Posted on March 27, 2014 by

Buying land without a formal exchange of contracts

Can you buy land in New South Wales without a formal exchange of contracts?  The answer from a recent Supreme Court case is that legally there is nothing to stop parties from contracting without following the normal practice of a formal exchange of counterpart contracts.  Practically however, there needs to be a very strong indication of an intention to be bound to a contract without following the normal procedure.

Hill v Newth [2014] NSWSC 298 involved a proposal to buy a series of Torrens title farmland lots.  The vendor/defendant, Mrs Newth, sent out letters to potentially interested purchasers offering to sell her land and nominating a price per acre (yes, per acre, not per hectare).  Mr Hill, a solicitor, answered her letter and entered into correspondence with her offering to buy the properties in question.

Their discussions ranged over price, settlement date, fencing of the property, and the identity of the purchasing entities which he would use.

The Alleged Informal Contract

It was Mr Hill’s case that the parties intended to be bound to the sale once Mrs Newth had sent an email accepting Mr Hill’s terms. However, a month after that date formal contracts were provided under cover of a letter which stated that no binding contract will exist until formal exchange. Mr Hill responded with comments on the formal contracts.

Subsequently, Mr Hill sent the executed contracts back to Mrs Newth’s solicitor together with the deposit cheques.    The deposit cheques were not presented, and Mr Hill heard nothing more from Mrs Newth or her lawyer for some months, when Mrs Newth’s lawyer returned the deposit cheques, the contracts, and advised the sale would not go ahead.  Mrs Newth that same day exchanged with another party.

Mr Hill’s argument was that after he had sent the contracts and the deposit cheques, he was committed to the sale.  By holding the deposit cheques without returning the contracts exchanged, Mrs Newth, in the words of Mr Hill’s lawyer, kept the Plaintiff a prisoner to the bargain they had already concluded (paragraph 51).

Mr Hill also argued that an estoppel arose whereby Mrs Newth could not deny that the contract s were on foot.  Mr Hill was deprived of the deposit monies and therefore he had acted to his disadvantage.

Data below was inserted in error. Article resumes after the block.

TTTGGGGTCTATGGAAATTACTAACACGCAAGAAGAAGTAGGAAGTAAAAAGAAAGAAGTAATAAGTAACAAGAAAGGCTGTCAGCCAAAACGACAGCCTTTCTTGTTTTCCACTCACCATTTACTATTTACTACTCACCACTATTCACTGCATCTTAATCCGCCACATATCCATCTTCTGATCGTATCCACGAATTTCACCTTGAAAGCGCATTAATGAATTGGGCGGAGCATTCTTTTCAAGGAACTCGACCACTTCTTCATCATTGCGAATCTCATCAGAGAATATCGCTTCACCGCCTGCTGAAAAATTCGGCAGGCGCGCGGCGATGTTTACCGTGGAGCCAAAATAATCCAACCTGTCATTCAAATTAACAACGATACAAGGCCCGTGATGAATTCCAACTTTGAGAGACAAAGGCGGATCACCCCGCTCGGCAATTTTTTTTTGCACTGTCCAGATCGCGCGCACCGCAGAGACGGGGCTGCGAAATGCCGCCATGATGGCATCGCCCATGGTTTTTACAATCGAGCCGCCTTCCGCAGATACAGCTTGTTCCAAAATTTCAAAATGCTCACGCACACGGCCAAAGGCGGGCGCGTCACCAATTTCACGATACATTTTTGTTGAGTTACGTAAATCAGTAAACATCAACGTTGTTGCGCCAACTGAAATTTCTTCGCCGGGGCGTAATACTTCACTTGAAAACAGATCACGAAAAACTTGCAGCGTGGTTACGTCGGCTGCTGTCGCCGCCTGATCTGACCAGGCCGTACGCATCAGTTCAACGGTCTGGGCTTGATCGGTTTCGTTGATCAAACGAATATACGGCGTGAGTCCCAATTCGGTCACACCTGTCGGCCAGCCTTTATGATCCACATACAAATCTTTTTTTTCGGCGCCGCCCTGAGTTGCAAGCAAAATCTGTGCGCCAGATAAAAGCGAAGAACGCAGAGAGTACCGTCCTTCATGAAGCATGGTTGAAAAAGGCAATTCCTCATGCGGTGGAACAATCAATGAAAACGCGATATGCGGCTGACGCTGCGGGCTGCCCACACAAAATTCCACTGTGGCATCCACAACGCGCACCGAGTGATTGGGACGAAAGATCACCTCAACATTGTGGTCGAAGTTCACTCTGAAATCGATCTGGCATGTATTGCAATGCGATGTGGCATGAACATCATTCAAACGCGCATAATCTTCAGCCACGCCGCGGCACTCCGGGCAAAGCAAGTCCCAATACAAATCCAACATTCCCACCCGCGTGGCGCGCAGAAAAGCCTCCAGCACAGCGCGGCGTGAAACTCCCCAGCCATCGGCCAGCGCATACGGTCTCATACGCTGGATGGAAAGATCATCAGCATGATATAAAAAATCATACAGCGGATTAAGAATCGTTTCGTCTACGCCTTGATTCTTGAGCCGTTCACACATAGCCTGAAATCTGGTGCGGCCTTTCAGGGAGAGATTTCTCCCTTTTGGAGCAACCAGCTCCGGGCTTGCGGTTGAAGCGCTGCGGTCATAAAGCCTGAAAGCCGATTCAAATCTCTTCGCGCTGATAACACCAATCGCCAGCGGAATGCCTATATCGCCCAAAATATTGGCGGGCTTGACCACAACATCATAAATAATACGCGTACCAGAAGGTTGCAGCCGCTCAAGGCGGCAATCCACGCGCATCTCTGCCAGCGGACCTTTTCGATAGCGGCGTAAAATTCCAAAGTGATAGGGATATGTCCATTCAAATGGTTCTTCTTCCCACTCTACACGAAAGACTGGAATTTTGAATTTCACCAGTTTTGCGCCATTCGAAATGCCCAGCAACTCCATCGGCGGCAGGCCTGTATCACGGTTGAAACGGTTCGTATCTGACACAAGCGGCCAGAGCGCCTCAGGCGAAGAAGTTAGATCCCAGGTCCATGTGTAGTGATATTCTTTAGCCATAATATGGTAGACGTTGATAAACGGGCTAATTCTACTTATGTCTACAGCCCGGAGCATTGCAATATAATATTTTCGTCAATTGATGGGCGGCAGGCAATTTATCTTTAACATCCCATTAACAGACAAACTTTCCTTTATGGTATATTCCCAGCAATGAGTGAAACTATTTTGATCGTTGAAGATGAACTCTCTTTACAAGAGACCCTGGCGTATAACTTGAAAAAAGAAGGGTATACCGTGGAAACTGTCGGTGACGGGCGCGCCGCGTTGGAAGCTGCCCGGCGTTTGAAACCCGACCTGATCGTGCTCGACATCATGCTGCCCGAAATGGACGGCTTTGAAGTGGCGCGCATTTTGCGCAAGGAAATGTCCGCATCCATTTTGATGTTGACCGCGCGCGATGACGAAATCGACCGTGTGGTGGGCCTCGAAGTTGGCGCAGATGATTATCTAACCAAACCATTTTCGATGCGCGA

Was there a binding contract?

Stevenson J noted that: In New South Wales, real estate is ordinarily sold by the signing and exchanging of contracts in the form approved by the Law Society of New South Wales and the Real Estate Institute of New South Wales (paragraph 12).

His Honour was quick to note however that there was no legally binding reason for this, it was simply that the practice was so entrenched that a party asserting the formation of an informal contract (as it was referred to in Dowdle v Inverell Shire Council (1999) ANZ Conv R 429 at 421) had a difficult task to prove that the parties had in fact intended to be bound other than by an exchange of formal contracts.

His Honour cited Gleeson CJ’s comment in  Lezabar Pty Ltd v Hogan (1986) NSW Conv R 55-468 that:

One reason why this consideration (formal exchange of counterparts) is important is that the form of contract ordinarily used contains important provisions for the protection of both parties and a court would not lightly attribute to knowledgeable parties an intention to forego such protection (emphasis added).

His Honour had no difficulty in finding that a binding contract had not come into existence at or before the date that the formal, written contracts were sent.  There was nothing to displace the very strong expectation that the contracts would only be binding following formal exchange.

His Honour also did not agree that there was any estoppel.  There was, he said, no evidence that Mr Hill had acted to his detriment.  His deposit was returned to him.


The facts in this case are in many ways unremarkable.  It seems at first glance that Mr Hill always had a difficult task before him in proving that the parties intended to be bound by informal letters, emails and discussions.

I suggest that it is always difficult to overcome the presumption that the parties will only be bound by a formal exchange.  It is not mentioned in the case but the Conveyancing Act 1919 (Act) section 54A requires a contract for sale of land to be evidenced in writing.  Could the exchange of emails referred to in the case be sufficient to fulfil the obligation under section 54A?

Arguably not.  Section 52A of the Act also sets out a series of documents which any contract for sale of Torrens land must attach, including zoning certificates, DPs, FIs and the like.  While you might not use the standard form Law Society contract, there is a legal requirement in most cases to disclose certain documents.

While parties may be able to enter into legal relations and show their intention to be bound by many and varied methods which the case law acknowledges, you can’t go past an old fashioned formal exchange to know that you have a binding contract, ensuring you don’t have to go to Court to confirm that the contract is on foot.